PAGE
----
Honey bees apparently can “understand” that “zero” is different from “5” and also different from “6”

The number “zero” is central to contemporary mathematics, as well as to our scientifically and technologically advanced culture. Yet, it is a difficult number to truly “understand”. Children grasp the symbolic number “zero” –– long after they start to understand, at ~4 years of age, that “nothing” can be a numerical quantity (i.e. ‘the empty set’), which is a quantity smaller than “one”. Therefore, scientists had assumed that the concept of “nothing”, as a numerical quantity, would be beyond comprehension for any subhuman animal.

Recent studies on cognitively-advanced vertebrates (i.e. animals having a spinal column/backbone) have challenged this view, however. Monkeys and birds can not only distinguish numerical quantities, but can also grasp “the empty set” as the smallest quantity on the mental-number line. Authors [see attached article & editorial] demonstrate that the honey bee –– a small insect on a branch very remote from humans on the animal tree-of-life –– also belongs to “the elite club” of animals that understand “the empty set” as the conceptual precursor of the number “one”.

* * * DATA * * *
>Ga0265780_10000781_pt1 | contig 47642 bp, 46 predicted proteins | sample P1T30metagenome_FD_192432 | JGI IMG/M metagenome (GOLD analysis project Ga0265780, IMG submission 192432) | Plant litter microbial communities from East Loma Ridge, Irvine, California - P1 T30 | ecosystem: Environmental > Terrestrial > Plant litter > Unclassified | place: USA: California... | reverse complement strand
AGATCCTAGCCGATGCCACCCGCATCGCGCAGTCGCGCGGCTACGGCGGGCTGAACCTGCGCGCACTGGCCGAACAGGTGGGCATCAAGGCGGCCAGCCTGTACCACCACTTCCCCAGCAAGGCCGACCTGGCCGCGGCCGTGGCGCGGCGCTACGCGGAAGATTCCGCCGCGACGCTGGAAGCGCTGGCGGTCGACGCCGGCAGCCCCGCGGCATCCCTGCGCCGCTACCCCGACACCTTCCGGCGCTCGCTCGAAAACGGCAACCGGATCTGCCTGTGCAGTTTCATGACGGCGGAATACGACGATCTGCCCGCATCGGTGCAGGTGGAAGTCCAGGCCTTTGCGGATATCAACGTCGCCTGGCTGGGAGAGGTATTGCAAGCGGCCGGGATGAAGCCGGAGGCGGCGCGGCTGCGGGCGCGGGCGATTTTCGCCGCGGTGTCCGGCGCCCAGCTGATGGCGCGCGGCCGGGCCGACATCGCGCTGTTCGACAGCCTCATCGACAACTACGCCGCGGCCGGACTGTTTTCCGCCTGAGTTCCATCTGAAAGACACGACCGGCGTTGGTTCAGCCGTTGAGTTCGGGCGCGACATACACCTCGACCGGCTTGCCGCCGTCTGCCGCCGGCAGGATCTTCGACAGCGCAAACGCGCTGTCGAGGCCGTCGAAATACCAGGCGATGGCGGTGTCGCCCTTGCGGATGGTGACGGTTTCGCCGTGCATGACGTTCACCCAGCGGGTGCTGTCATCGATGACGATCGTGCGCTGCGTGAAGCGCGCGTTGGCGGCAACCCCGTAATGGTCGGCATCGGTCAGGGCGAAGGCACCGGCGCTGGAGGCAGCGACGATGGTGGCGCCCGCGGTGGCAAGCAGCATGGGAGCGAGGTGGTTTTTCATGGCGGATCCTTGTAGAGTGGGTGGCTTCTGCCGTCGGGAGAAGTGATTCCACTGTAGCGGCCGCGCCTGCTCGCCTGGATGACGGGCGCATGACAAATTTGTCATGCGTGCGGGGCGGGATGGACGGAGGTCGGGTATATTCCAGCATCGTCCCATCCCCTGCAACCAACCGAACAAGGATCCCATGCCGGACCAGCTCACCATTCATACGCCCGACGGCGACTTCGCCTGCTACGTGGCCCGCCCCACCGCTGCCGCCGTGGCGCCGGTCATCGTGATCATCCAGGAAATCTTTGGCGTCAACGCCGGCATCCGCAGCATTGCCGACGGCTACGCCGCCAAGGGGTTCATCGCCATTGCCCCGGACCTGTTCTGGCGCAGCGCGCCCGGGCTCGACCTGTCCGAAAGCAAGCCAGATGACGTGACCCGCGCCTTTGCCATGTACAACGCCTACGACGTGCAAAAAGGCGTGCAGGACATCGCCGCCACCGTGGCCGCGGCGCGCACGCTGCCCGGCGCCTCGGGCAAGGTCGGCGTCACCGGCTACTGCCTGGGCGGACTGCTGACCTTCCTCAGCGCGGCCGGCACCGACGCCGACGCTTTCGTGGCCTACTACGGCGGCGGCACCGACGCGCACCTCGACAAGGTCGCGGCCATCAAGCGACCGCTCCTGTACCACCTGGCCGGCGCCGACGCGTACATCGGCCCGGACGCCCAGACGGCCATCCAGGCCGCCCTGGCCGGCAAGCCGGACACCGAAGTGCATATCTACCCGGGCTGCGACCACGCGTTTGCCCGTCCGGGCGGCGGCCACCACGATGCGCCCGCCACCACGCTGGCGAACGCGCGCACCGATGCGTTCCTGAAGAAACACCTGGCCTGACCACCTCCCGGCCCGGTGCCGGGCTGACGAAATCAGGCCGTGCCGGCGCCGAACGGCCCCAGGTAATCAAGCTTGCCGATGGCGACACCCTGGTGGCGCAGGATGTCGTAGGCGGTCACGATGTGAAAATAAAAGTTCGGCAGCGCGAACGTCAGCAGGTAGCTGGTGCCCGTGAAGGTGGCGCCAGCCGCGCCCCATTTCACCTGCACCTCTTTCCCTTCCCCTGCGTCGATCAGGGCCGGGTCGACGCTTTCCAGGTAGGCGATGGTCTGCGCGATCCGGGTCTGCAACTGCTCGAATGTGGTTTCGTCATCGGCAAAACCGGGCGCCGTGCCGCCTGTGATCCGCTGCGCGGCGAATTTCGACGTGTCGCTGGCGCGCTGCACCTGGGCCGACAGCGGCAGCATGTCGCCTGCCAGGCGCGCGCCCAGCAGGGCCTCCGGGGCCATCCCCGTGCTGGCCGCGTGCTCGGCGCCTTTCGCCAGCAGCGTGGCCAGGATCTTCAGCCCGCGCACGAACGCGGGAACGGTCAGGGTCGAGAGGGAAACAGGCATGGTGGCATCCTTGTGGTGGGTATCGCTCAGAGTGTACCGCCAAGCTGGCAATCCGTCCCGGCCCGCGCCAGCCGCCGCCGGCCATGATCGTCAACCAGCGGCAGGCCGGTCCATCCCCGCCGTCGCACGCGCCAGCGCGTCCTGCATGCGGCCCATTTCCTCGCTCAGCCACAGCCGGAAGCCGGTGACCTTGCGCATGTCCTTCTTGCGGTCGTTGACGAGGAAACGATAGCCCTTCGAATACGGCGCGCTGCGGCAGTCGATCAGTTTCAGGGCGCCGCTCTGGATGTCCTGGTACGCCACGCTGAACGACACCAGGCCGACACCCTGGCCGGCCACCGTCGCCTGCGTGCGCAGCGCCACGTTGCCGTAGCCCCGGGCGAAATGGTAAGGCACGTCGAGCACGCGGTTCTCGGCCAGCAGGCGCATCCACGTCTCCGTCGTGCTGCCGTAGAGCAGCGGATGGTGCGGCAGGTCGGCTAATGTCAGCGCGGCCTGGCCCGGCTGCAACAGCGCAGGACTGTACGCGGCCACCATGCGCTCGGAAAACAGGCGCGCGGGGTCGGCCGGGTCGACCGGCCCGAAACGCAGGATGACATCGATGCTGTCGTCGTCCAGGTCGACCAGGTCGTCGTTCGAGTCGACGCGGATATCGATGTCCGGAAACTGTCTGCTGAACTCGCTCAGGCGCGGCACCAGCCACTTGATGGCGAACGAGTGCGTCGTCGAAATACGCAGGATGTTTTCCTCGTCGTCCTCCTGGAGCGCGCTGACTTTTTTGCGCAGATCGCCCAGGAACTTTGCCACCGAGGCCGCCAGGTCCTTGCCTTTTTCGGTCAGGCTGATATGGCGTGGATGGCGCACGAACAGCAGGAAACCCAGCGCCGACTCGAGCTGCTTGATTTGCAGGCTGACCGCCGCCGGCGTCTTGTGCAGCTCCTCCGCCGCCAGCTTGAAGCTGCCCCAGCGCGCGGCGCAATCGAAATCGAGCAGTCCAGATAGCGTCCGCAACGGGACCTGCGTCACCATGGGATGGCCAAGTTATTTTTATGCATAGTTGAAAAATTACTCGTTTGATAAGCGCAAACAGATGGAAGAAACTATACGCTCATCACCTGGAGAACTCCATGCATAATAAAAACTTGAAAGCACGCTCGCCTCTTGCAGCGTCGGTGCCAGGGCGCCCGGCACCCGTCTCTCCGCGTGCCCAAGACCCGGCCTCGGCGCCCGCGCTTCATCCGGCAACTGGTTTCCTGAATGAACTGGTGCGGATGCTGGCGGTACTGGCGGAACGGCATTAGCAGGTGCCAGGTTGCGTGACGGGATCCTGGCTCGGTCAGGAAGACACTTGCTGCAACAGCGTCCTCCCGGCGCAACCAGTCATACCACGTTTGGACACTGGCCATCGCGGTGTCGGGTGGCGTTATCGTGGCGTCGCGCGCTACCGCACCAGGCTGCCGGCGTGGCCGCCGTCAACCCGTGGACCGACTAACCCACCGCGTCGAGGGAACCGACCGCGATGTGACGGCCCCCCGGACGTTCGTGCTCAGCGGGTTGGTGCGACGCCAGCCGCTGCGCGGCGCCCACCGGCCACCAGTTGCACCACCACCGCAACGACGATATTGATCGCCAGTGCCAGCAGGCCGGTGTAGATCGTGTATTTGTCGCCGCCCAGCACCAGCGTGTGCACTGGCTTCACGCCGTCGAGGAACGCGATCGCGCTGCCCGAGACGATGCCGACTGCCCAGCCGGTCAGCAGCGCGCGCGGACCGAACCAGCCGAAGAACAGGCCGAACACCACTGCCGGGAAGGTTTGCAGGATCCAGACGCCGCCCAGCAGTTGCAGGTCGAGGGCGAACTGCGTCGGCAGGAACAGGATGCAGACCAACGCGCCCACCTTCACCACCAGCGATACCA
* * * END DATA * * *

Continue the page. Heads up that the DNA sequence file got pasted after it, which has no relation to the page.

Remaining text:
Authors trained individual honey bees to the numerical concepts of “greater than” versus “fewer than” –– using stimuli containing one, up to six, elemental features. By learning, honey bees were discovered to be able to extrapolate the concept of “less than” to order (in their little bee brains) “zero numerosity” at the lowest end of the numerical continuum (i.e. bees could distinguish that “zero” was less than “one”, less than “two”, less than “three”, less than “four”, less than “five”, and less than “six”). Bees therefore exhibit an understanding that parallels vertebrate animals –– including the African grey parrot, chicken, nonhuman primates, and even preschool children.

Science 8 June 2o18; 360: 1124–1126 & pp 1069–1070 [Editorial}

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